From soaring horn sections, via Malian blues and a hearty dose ofsouthern American soul, through to a roaring standing ovation, this “chop up” showcase of artists signed to Honest Jons Records – and some friends – was an evening toremember.
The label was set up in 2001 by the record shop of the samename, in conjunction with Damon Albarn. Their first release was entitledMali Music, a project headed by Albarn, and upon which several of theartists on tonight’s bill collaborated.
The stage was draped with the flags of nationalities that were to beperforming, and highlighted the range of musical styles to which we wereto be treated. The Malian flag was centre stage, naturally.
Theevening’s festivities opened with all of the musicians coming onto thestage – where they stayed, in their respective positions. This made thetransitions between the eight different artists and bands very quick andefficient, but it can’t have done much for the performers themselves.Kudos is due in particular to one member of the Hypnotic Brass Ensemblewho sported a sousaphone all night.
Talking of which, their songSankofa, performed with Tony Allen, with its pulsing brassy beat, wasparticularly good. Later on in the evening, they played an equallyexuberant cover of Rabbit Hop by Moondog, which was originally recordedin 1955.
When Kokanko Sata moved to the front of the stage, she played athree-stringed hunters’ harp – the kamelen n’goni, accompanied only byher deep, throaty voice. Her self-titled album (recorded under a mangotree over six days, in continuous takes, no less) includes a full band,and features the distinctive sound of the balafon. On a fewoccasions the rhythm got the better ofher, and she spontaneously started dancing during other people’s songs,to the audience’s delight. Her second performance was a duet with Alpha’Pedro’ Sankare, performing The Djembe, a track from Mali Music.
Candi Staton, fresh from Glastonbury, was a real treat. She filledthe auditorium with her voice during the classic, I’m Just a Prisonerand also performed a new song on the stage for the first time: Who’sHurting Now. Following Staton’s first performance was Toumani Diabat, amaster of the kora: a 21-string harp unique to West Africa. Given therichness of the sound being produced, it was difficult to reconcile thatjust one person was creating it.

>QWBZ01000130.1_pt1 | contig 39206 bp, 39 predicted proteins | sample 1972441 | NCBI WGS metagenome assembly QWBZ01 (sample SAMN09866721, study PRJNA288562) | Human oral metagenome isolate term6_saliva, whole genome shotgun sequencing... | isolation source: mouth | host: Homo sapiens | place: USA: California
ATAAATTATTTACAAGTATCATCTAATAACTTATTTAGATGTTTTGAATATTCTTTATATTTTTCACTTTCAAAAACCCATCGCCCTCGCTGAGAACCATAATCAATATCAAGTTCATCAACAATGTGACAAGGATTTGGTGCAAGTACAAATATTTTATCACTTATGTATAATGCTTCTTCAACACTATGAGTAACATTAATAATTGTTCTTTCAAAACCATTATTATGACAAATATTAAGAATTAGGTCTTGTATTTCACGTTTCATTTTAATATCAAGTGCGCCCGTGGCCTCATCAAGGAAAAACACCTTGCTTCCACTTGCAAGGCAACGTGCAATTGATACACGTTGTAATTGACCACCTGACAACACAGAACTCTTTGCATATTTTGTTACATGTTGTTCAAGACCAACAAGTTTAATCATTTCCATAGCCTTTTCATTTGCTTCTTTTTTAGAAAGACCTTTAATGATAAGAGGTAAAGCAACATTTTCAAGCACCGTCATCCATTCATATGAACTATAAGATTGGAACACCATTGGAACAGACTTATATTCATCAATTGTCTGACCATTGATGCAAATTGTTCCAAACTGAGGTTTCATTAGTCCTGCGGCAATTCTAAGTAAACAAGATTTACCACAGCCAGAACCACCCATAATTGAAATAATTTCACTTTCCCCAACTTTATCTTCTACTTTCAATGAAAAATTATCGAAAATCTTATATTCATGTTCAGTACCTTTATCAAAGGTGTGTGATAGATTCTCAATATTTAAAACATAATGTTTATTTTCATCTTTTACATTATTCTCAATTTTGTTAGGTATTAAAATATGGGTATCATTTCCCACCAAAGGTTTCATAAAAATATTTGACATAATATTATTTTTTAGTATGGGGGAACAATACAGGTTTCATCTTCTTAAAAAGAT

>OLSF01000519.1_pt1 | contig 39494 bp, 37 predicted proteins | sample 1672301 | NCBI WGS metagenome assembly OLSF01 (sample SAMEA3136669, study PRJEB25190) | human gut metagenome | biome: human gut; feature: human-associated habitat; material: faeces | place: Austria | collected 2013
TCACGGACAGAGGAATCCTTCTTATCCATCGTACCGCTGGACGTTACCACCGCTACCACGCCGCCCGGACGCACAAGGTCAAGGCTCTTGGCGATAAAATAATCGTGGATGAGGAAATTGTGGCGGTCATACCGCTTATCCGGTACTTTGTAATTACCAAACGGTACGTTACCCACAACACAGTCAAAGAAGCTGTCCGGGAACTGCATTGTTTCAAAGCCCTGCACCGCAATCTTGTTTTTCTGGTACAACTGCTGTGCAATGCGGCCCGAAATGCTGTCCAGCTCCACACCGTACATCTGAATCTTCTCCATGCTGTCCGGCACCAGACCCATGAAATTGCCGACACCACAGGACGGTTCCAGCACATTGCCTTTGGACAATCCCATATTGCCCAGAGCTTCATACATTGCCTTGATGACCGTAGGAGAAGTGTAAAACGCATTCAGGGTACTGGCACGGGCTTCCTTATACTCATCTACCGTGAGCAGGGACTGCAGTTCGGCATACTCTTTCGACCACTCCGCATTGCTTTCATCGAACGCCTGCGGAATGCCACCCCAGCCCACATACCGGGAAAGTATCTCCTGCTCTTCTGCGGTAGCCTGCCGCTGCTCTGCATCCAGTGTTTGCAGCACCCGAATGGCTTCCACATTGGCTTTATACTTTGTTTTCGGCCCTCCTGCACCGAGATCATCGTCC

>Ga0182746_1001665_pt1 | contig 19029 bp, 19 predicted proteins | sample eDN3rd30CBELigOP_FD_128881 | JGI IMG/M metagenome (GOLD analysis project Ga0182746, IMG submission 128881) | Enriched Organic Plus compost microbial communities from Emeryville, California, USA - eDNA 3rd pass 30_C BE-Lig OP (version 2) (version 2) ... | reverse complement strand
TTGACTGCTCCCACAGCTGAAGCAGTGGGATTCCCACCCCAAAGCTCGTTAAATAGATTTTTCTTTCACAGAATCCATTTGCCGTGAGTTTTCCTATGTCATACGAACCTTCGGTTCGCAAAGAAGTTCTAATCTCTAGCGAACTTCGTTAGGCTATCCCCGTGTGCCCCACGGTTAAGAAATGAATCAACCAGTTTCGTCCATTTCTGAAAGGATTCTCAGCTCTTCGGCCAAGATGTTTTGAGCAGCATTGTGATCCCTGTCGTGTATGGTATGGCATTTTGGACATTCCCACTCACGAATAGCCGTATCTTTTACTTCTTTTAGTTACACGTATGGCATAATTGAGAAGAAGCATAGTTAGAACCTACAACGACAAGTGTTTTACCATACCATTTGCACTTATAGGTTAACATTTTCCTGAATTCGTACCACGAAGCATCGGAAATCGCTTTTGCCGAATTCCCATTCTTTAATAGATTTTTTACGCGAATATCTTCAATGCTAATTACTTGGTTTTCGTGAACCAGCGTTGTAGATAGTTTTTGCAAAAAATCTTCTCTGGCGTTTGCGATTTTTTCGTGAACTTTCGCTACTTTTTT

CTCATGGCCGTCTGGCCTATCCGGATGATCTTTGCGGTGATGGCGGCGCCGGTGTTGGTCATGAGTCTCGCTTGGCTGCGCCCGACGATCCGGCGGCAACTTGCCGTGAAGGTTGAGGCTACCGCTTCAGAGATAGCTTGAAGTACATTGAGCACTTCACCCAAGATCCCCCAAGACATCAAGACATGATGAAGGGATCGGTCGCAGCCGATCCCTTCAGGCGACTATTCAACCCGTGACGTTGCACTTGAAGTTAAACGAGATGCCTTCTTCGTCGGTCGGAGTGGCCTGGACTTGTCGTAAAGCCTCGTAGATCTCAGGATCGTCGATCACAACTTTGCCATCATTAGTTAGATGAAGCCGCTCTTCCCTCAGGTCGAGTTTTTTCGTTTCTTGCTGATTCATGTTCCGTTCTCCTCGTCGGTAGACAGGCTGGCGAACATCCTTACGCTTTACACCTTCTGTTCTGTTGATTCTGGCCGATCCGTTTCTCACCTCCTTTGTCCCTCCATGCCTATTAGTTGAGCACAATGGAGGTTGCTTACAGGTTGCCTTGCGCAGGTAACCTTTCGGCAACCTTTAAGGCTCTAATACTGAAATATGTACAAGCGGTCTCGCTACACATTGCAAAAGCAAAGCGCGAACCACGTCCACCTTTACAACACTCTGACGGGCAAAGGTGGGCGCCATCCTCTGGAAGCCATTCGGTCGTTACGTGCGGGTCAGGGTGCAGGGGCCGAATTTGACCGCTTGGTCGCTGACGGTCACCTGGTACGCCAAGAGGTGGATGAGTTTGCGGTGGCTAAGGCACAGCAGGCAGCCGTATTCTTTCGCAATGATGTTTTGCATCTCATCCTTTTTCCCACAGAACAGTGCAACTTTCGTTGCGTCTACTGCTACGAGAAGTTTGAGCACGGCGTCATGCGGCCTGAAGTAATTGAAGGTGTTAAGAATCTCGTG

Simone White and Victoria Williams,both American singer-songwriters, brought something alittle different to the proceedings. White managed to hold her own, withthe quirky Bunny In A Bunny Suit, but Williams seemed to struggleslightly. Her solo performances on an acoustic guitar were eminentlylistenable, but it probably didn’t help that she immediately followedraucous numbers on both occasions that she played.
The fusion of African music and American blues as performed by LobiTraor was, to quote the young people of today, pretty ‘far out’. He andhis band performed their allocated two songs in one big, gloriouscontinuation. One of the guitarists was particularly adept at playinghis guitar at first over the back of his head, and shortly thereafter,on his back, with his legs kicking frantically in the air.
It wasn’tdifficult to get caught up in their enthusiasm, especially during the last song of the evening, Sunset Coming On,also from Mali Music, which Albarn sang along with Staton. It abruptlyshifted from a fairly downtempo number into a fast-paced dance, and thehitherto slightly reserved audience responded enthusiastically, cheeringand clapping ever faster.
Albarn conducted his assembled group ofmusicians to a rousing finish, rounding off two hours of fantastic,eclectic music. Delving into the back catalogue of Honest Jons is veryhighly recommended.